The Toilet Club is the hangout for some of Nuku'alofa's most innovative young artists, who often doodle and scribble and splash paint until five in the morning, and so it seemed an appropriate place for me to toast Eleanor Catton, the young New Zealand literary innovator who has just won the Man Booker Prize for an eight hundred page novel composed according to rigorous and esoteric formal principles.

Catton's win is good news for every writer, in New Zealand and elsewhere, who has been browbeaten by the sort of philistine reviewers and editors who believe that a linear narrative, an unpretentious vocabulary, and a realistic view of the world are essential for literary success, and who think of readers as simple-minded creatures who will abandon a novel or poem or essay if it strays into thickets of linguistics and intellectual difficulty. Toilers like Bill Direen, who was scolded for not being friendly enough to readers by a particularly philistine reviewer, and Richard Taylor, who once got a letter of rejection from an editor who urged him to 'Write the way everyday people speak', ought to be chuffed at the success of Catton's big and difficult book.

The Toilet Club is located in Havelu, a poor suburb which seems to have become the locus for much of Nuku'alofa's creative energy. A couple of weeks ago I posted about the visit that Richard Von Sturmer and I made to the home-cum-studio of Visesio Siasau, the visionary Tongan artist who was preparing a series of massive and provocative tapa cloths for an exhibition in China. Visesio flew to Beijing on Monday, but before he left he was forced to show his wares to a panel made up of three members of Tonga's cabinet, which is dominated by nobles more interested in feasting and making real estate deals than in avant-garde art. I bought Visesio some drinks to help him recover from that ordeal. Let's be thankful that Eleanor Catton's novel didn't have to pass under the eyes of John Key before it went abroad!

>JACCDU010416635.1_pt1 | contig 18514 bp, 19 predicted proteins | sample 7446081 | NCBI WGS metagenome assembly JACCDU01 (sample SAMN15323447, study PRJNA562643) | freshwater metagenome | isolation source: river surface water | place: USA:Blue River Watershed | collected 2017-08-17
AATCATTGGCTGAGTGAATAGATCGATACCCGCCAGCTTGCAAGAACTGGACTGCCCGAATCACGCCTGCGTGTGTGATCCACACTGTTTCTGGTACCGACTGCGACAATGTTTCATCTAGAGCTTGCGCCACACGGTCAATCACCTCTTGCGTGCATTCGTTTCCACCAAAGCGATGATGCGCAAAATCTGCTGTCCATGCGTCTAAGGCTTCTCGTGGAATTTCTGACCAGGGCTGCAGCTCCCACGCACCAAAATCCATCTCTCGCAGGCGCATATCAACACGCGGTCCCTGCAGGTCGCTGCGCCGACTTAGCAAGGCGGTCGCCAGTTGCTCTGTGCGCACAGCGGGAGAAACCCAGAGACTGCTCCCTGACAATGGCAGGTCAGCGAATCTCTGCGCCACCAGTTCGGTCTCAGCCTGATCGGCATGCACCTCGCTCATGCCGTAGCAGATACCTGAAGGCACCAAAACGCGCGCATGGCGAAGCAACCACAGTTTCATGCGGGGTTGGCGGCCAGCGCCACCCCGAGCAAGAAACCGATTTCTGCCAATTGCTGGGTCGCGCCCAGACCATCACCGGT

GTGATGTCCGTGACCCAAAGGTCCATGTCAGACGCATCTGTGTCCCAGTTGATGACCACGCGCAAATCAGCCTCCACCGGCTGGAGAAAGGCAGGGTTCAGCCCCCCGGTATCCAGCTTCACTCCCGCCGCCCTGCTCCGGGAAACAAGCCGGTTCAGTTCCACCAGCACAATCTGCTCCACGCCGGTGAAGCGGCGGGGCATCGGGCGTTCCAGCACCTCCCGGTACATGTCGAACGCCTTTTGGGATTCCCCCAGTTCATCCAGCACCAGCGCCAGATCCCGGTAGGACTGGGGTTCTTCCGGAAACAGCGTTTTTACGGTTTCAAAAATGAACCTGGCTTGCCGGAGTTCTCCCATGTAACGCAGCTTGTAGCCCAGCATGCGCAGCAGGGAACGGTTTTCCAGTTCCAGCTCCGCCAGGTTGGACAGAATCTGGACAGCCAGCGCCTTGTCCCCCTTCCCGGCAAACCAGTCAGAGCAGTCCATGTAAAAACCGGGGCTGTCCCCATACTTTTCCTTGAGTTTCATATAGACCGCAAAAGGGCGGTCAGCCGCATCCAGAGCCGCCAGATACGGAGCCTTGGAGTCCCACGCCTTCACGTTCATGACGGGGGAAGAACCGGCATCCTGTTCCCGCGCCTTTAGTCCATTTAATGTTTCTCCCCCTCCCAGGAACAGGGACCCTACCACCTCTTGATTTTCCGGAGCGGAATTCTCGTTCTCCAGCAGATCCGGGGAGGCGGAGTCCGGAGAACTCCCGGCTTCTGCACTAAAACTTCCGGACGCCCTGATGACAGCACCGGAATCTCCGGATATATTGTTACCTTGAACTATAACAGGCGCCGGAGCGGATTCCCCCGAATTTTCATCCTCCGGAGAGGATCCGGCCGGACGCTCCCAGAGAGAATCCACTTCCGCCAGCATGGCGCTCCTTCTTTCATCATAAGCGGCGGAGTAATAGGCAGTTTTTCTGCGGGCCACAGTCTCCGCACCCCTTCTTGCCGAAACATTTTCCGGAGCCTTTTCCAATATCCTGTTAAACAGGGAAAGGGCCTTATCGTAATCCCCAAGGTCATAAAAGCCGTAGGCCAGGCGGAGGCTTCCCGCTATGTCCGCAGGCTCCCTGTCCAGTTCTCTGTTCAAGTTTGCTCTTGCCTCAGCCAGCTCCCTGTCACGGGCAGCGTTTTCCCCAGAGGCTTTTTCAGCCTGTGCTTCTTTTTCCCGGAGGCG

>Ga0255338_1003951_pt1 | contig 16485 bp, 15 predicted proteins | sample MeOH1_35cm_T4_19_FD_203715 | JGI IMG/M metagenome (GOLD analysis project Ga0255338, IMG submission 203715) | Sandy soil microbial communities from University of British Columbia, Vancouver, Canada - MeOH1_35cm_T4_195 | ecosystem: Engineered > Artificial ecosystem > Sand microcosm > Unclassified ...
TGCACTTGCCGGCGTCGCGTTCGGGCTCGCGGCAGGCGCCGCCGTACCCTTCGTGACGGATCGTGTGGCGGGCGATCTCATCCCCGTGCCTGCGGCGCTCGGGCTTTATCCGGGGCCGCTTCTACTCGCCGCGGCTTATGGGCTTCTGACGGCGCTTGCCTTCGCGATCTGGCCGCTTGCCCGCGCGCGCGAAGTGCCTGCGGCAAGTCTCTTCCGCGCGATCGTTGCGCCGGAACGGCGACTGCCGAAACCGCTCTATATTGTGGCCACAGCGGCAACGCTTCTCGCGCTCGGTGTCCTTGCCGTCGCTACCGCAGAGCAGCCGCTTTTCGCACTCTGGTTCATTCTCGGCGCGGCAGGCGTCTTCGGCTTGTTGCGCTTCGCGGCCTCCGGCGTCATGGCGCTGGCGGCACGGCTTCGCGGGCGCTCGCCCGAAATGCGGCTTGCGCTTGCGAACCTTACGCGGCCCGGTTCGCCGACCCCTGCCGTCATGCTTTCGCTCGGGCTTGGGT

Footnote: I have no idea why the formatting of this blog has changed, so that many headings are suddenly rendered in an ugly shade of blue, and the titles of posts are dwarfed by the dates on which the posts were made, and comments are, for some readers at least, impossible to make. Blogging is hard enough in Tonga without vandalism from I'll sort all these technical problems out when I come back to New Zealand in December, and in the meantime will try to limp on.

[Posted by Scott Hamilton]

Friday, October 04, 2013

Fiji, democracy, and superpower politics: a conversation with Maikolo Horowitz

[The ‘Atenisi Institute’s Maikolo Horowitz recently visited Fiji and New Caledonia to file reports on the political situation there for an American radio network. When Maikolo got back to Tonga I talked with him about his experiences in Fiji, and about his analysis of superpower politics in the Pacific.]

Maikolo: 2014 will be a fulcrum year in Pacific politics, with elections scheduled in Fiji and in New Caledonia. Fiji is supposed to emerge from military rule, and New Caledonian voters will be offered independence from Paris. I wanted to talk to some of the big political players in Noumea and Suva, and they were happy enough to chat, although some of the Fijians were – how can I put this? – looking over their shoulders. Journalists and lawyers gave me introductions and addresses, but didn’t want me to mention their names in my broadcasts.
Commodore Bainimarama claims to want to hand power to a democratically elected civilian government next year, but he is still running a dictatorship. And all of the significant political parties, not to mention the trade union movement, have criticised the constitution he recently unveiled. The document offers an amnesty to Bainimarama and everyone involved in his government, that it sets limits on freedom of speech, and that it makes many types of trade union activity illegal.